Six Months After Sandy
May 6, 2013
It's been a bit more than six months since Hurricane Sandy stormed up the East Coast of the United States claiming 285 lives, wrecking thousands of homes and businesses, and disrupting commerce for weeks and months.
Much has been written about the challenges in responding to the storm, but relief agencies like the American Red Cross, United Way of New York, Robin Hood Foundation, and the Mayor's Fund to Advance New York City were on the scene as soon as practical, and many of them remain there today.
According to a report recently issued by the American Red Cross, in the days and weeks following the destruction, the organization launched relief efforts in 12 states, the District of Columbia and Puerto Rico and mobilized more than 17,000 relief workers – 90 percent of whom were volunteers.
The Red Cross also:
- Activated more than 300 emergency response vehicles
- Provided more than 81,000 overnight stays in shelters
- Served more than 17 million meals and snacks
- Distributed more than 7 million relief items
- Provided nearly 113,000 health and mental health contacts
To date, the Red Cross has received approximately $302 million in donations for Sandy relief efforts. Almost 55 percent of those contributions came from individuals, approximately 35 percent from corporations and 10 percent from foundations.
Thus far, the Red Cross has spent – or has commitments to spend -- approximately $192 million in the following ways:
- Food and shelter -- $92.3 million (48.1%)
- Relief items -- $32.7 million (17.1%)
- Individual casework and assistance -- $31.0 million (16.2%)
- Housing and community assistance -- $22.7 million (11.8%)
- Disaster vehicles, equipment and warehousing -- $6.8 million (3.6%)
- Physical and mental health services -- $5.4 million (2.8%)
- Interagency coordination -- $785,000 (.4%)
According to Gail McGovern, president of the American Red Cross, the organization's goal is "to be outstanding stewards of our donors' generosity." "We will honor their requests to spend these gifts to help those affected by the storm." I applaud this kind of institutional transparency, which was sometimes lacking during previous Red Cross administrations.
In other Sandy-related news:
The Federal Emergency Management Agency (FEMA) has spent $2.5 billion in New York State. According to the Wall Street Journal (April 30, 2013), $1 billion of that support has gone directly to individuals and households, $847 million went to public assistance projects and $347 million supported other agencies that provided help, such as the U.S. Army Corps of Engineers. In New Jersey, FEMA has disbursed $847 million to local governments and agencies.
Nearly $30 million in relief and recovery efforts has been committed by the Mayor's Fund to Advance New York City, including:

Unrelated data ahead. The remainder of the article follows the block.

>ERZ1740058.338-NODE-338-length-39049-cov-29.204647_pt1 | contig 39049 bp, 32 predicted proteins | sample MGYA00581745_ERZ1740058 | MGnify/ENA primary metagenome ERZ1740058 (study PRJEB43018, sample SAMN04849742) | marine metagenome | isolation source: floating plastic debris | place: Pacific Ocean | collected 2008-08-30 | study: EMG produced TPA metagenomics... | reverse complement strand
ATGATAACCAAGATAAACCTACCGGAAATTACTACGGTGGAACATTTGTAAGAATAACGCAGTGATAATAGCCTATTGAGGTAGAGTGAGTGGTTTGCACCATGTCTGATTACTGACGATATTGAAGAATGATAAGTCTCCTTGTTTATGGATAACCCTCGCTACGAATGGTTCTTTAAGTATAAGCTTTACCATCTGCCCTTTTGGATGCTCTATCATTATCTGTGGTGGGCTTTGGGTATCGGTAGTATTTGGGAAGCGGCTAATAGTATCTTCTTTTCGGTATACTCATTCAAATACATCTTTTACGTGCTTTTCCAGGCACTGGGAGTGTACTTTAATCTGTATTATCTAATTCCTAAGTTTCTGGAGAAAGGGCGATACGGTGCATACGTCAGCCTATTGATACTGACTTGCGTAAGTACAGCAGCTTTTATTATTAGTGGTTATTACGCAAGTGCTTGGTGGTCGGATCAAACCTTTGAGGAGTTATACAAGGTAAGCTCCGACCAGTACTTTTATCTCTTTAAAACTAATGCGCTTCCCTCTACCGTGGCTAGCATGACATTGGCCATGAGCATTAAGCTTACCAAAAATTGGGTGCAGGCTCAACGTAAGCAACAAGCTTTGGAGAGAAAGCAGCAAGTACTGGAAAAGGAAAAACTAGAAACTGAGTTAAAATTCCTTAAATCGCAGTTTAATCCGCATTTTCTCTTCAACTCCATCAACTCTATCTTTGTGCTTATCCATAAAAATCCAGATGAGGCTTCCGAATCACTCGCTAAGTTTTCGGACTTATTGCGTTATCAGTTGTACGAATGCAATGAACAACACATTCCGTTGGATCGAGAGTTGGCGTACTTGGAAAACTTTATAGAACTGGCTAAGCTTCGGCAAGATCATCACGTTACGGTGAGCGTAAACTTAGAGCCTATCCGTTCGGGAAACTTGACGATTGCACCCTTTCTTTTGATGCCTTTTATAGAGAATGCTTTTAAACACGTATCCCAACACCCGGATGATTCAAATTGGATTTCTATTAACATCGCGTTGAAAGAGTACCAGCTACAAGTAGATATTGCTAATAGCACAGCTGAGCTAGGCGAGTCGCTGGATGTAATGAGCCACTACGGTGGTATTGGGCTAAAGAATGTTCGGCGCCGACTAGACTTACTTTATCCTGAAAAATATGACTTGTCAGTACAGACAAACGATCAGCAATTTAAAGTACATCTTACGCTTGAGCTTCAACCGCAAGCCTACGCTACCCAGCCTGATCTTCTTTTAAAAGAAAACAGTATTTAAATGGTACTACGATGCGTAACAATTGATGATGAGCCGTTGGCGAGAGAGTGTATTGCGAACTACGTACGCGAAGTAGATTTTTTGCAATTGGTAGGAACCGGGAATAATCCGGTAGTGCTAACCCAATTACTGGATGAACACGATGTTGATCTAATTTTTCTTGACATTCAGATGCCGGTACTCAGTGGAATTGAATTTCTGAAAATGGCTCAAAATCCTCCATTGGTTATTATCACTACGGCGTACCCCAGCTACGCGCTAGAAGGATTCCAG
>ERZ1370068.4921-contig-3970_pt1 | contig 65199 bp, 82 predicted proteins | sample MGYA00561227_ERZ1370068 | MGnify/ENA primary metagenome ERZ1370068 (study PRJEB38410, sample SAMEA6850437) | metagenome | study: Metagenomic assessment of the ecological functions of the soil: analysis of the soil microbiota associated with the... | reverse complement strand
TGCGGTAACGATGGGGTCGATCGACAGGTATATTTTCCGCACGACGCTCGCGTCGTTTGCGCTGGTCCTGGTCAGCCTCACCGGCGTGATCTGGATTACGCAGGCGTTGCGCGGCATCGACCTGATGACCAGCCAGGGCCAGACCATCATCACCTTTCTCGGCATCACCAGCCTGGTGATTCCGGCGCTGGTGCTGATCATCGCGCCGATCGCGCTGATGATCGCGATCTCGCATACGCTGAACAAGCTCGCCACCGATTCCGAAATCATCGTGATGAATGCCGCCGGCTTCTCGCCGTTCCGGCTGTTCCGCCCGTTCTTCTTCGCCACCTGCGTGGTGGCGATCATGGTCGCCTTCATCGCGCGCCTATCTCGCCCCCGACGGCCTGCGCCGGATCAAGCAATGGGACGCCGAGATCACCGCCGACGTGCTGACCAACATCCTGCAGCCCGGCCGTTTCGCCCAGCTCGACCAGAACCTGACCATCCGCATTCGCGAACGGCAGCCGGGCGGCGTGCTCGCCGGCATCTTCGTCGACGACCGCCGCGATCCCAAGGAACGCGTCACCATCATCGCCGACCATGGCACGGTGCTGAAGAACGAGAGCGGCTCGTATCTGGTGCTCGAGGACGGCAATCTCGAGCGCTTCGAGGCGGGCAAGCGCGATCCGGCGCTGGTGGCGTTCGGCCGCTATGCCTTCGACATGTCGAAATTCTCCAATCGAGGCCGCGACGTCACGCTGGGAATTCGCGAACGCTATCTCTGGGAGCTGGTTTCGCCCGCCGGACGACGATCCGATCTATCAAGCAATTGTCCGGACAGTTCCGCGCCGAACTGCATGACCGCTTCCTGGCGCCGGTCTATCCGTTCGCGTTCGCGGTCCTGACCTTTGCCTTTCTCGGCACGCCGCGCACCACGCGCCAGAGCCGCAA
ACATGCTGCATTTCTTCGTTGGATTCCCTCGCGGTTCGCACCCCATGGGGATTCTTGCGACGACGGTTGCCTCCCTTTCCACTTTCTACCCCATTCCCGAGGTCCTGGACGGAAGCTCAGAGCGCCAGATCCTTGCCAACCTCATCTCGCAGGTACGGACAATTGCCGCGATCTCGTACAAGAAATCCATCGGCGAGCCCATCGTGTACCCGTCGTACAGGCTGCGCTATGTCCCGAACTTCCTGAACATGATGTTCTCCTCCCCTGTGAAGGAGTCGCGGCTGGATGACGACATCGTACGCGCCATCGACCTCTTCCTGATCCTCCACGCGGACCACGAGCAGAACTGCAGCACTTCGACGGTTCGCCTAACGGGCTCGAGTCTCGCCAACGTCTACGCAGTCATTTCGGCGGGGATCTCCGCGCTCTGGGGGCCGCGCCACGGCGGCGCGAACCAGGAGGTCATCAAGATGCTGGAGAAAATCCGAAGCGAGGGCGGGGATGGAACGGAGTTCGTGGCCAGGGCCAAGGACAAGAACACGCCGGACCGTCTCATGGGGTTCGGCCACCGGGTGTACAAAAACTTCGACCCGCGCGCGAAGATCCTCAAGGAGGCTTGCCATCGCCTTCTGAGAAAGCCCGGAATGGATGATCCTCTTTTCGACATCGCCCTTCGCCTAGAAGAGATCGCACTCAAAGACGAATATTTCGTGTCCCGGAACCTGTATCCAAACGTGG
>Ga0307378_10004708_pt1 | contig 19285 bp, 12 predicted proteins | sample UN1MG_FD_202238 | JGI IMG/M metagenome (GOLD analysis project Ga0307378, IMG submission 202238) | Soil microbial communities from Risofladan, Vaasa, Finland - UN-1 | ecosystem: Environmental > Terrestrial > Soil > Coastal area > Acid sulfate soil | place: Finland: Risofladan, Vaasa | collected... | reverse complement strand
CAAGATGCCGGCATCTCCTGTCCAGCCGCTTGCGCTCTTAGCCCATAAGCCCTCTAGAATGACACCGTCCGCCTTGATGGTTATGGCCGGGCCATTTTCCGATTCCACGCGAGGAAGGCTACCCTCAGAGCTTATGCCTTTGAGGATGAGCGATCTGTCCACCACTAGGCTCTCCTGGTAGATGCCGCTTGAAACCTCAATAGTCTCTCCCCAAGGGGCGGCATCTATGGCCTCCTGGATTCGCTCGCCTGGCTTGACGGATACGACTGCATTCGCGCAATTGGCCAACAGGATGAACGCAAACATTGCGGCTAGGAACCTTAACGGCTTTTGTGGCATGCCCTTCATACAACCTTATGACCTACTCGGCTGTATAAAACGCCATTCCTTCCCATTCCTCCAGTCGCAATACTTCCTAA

- 333,000 hot meals distributed including over 5,000 whole Thanksgiving turkeys and side dishes
- 350,000 cleaning supplies, 300,000 personal toiletries, 300,000 bags of groceries, 350,000 articles of clothing, 30,000 batteries and 25,000 blankets distributed
- $15,000,000 committed to assisting small businesses and nonprofit organizations
The Robin Hood Foundation has allocated $70 million in grants to 400 different groups including 100 percent of the donations from the 12-12-12 Concert for Sandy Relief. 44 percent of these funds went to organizations in New Jersey, 38 percent to New York City, 16 percent to Long Island and the rest to recovery efforts in Connecticut.
United Way of New York recently announced $100,000 in grants to community-based organizations severely hit by Hurricane Sandy. 12 organizations received grants ranging from $3,000 to $10,000 to support each organization's recovery efforts in the wake of the storm.
Corporations contributed millions of dollars toward these – and many other -- relief and recovery efforts as part of their overall citizenship efforts. (American Express contributed $250,000 to the American Red Cross and $250,000 to the Mayor's Fund to Advance New York City as part of our $1 million commitment to Sandy relief and recovery efforts.) The continuing need for accountability and transparency is driving many agencies and organizations to be more timely and detailed in their reporting on the impact of their activities. While there is much that still needs to be done, it's heartening to know that individuals, families, businesses and organizations impacted by Hurricane Sandy have seen much-needed support flowing their way.
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P.S. Did you know that New Jersey Governor Chris Christie recently said that President Obama has "kept every promise" that he had made to the people of New Jersey in the aftermath of Hurricane Sandy?